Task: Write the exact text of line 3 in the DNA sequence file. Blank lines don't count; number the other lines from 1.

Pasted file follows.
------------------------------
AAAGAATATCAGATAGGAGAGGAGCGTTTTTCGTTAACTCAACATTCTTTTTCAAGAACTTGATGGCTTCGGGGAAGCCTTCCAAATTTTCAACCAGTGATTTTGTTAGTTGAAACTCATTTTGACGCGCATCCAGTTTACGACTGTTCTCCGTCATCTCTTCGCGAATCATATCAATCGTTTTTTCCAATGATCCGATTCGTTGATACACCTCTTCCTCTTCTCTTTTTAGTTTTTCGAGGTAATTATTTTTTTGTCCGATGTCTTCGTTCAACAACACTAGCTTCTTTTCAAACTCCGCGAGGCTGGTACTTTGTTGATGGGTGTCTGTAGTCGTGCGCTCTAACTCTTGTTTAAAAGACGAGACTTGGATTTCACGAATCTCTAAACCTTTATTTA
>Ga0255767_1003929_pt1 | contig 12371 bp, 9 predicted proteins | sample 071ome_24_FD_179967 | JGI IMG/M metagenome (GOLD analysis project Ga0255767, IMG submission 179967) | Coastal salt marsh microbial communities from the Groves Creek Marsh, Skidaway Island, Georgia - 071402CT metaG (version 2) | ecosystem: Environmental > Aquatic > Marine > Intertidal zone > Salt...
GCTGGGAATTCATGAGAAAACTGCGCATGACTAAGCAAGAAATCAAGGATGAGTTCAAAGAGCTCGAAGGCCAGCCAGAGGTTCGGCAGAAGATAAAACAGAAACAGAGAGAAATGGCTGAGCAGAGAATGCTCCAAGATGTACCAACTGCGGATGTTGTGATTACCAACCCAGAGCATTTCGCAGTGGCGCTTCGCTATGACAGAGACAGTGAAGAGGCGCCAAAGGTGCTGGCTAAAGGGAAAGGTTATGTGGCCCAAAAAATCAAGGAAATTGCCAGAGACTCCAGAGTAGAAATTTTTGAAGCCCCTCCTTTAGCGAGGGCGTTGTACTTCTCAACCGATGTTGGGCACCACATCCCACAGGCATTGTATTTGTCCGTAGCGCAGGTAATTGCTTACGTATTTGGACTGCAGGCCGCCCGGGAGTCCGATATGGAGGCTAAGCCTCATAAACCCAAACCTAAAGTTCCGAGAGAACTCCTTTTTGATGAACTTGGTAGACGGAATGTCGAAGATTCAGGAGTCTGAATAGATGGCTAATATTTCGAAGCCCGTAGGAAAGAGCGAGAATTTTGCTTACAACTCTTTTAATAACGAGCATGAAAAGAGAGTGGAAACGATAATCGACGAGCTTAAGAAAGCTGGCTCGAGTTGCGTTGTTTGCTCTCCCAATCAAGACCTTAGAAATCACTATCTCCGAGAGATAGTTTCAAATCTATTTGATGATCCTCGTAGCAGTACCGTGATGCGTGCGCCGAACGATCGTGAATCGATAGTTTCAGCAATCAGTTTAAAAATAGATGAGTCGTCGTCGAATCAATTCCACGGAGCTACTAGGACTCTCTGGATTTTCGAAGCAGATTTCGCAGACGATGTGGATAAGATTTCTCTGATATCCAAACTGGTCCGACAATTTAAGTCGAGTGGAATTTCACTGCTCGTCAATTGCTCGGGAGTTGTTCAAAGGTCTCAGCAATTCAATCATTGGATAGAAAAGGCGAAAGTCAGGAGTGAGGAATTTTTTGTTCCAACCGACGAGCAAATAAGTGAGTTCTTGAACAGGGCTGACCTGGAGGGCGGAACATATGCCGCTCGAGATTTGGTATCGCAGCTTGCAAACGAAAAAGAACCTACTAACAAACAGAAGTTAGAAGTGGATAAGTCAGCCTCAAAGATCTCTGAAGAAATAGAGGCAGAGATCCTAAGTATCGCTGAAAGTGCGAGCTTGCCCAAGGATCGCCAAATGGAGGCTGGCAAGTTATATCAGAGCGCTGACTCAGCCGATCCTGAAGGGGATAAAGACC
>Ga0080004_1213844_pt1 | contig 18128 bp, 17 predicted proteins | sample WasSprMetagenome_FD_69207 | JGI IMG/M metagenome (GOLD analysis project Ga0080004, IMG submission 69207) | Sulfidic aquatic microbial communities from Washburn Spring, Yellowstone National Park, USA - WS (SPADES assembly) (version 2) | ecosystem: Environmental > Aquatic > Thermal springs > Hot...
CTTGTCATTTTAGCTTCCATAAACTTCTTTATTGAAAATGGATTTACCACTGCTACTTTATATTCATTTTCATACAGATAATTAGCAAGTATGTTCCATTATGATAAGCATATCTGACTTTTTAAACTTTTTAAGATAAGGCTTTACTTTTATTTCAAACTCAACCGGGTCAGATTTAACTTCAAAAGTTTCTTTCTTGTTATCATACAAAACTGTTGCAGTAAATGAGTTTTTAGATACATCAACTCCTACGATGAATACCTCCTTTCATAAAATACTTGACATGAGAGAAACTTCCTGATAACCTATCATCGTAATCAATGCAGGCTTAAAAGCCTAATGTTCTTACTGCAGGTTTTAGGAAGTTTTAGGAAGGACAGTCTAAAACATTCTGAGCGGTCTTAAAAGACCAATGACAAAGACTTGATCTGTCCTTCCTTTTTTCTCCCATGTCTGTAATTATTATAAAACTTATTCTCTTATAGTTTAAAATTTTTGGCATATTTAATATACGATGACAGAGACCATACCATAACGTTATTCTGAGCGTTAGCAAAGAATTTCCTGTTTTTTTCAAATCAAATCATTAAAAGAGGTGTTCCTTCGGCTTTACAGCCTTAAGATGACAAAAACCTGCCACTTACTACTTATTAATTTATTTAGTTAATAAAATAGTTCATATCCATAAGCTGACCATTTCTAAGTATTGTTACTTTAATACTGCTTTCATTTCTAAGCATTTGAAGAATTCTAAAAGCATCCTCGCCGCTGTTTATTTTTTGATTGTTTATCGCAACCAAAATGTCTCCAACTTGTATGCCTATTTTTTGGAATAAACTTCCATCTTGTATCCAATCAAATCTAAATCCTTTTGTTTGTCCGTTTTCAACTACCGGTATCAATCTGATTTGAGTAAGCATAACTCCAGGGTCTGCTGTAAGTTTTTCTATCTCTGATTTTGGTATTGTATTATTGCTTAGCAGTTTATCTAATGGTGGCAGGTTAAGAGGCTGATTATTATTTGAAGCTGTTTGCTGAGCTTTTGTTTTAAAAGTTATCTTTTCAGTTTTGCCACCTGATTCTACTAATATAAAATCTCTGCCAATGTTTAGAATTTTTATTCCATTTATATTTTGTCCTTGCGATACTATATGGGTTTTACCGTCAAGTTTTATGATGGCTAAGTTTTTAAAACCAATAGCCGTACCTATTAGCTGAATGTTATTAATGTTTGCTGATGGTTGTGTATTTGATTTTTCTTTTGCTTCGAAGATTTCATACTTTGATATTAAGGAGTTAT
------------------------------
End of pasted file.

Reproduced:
GCTGGGAATTCATGAGAAAACTGCGCATGACTAAGCAAGAAATCAAGGATGAGTTCAAAGAGCTCGAAGGCCAGCCAGAGGTTCGGCAGAAGATAAAACAGAAACAGAGAGAAATGGCTGAGCAGAGAATGCTCCAAGATGTACCAACTGCGGATGTTGTGATTACCAACCCAGAGCATTTCGCAGTGGCGCTTCGCTATGACAGAGACAGTGAAGAGGCGCCAAAGGTGCTGGCTAAAGGGAAAGGTTATGTGGCCCAAAAAATCAAGGAAATTGCCAGAGACTCCAGAGTAGAAATTTTTGAAGCCCCTCCTTTAGCGAGGGCGTTGTACTTCTCAACCGATGTTGGGCACCACATCCCACAGGCATTGTATTTGTCCGTAGCGCAGGTAATTGCTTACGTATTTGGACTGCAGGCCGCCCGGGAGTCCGATATGGAGGCTAAGCCTCATAAACCCAAACCTAAAGTTCCGAGAGAACTCCTTTTTGATGAACTTGGTAGACGGAATGTCGAAGATTCAGGAGTCTGAATAGATGGCTAATATTTCGAAGCCCGTAGGAAAGAGCGAGAATTTTGCTTACAACTCTTTTAATAACGAGCATGAAAAGAGAGTGGAAACGATAATCGACGAGCTTAAGAAAGCTGGCTCGAGTTGCGTTGTTTGCTCTCCCAATCAAGACCTTAGAAATCACTATCTCCGAGAGATAGTTTCAAATCTATTTGATGATCCTCGTAGCAGTACCGTGATGCGTGCGCCGAACGATCGTGAATCGATAGTTTCAGCAATCAGTTTAAAAATAGATGAGTCGTCGTCGAATCAATTCCACGGAGCTACTAGGACTCTCTGGATTTTCGAAGCAGATTTCGCAGACGATGTGGATAAGATTTCTCTGATATCCAAACTGGTCCGACAATTTAAGTCGAGTGGAATTTCACTGCTCGTCAATTGCTCGGGAGTTGTTCAAAGGTCTCAGCAATTCAATCATTGGATAGAAAAGGCGAAAGTCAGGAGTGAGGAATTTTTTGTTCCAACCGACGAGCAAATAAGTGAGTTCTTGAACAGGGCTGACCTGGAGGGCGGAACATATGCCGCTCGAGATTTGGTATCGCAGCTTGCAAACGAAAAAGAACCTACTAACAAACAGAAGTTAGAAGTGGATAAGTCAGCCTCAAAGATCTCTGAAGAAATAGAGGCAGAGATCCTAAGTATCGCTGAAAGTGCGAGCTTGCCCAAGGATCGCCAAATGGAGGCTGGCAAGTTATATCAGAGCGCTGACTCAGCCGATCCTGAAGGGGATAAAGACC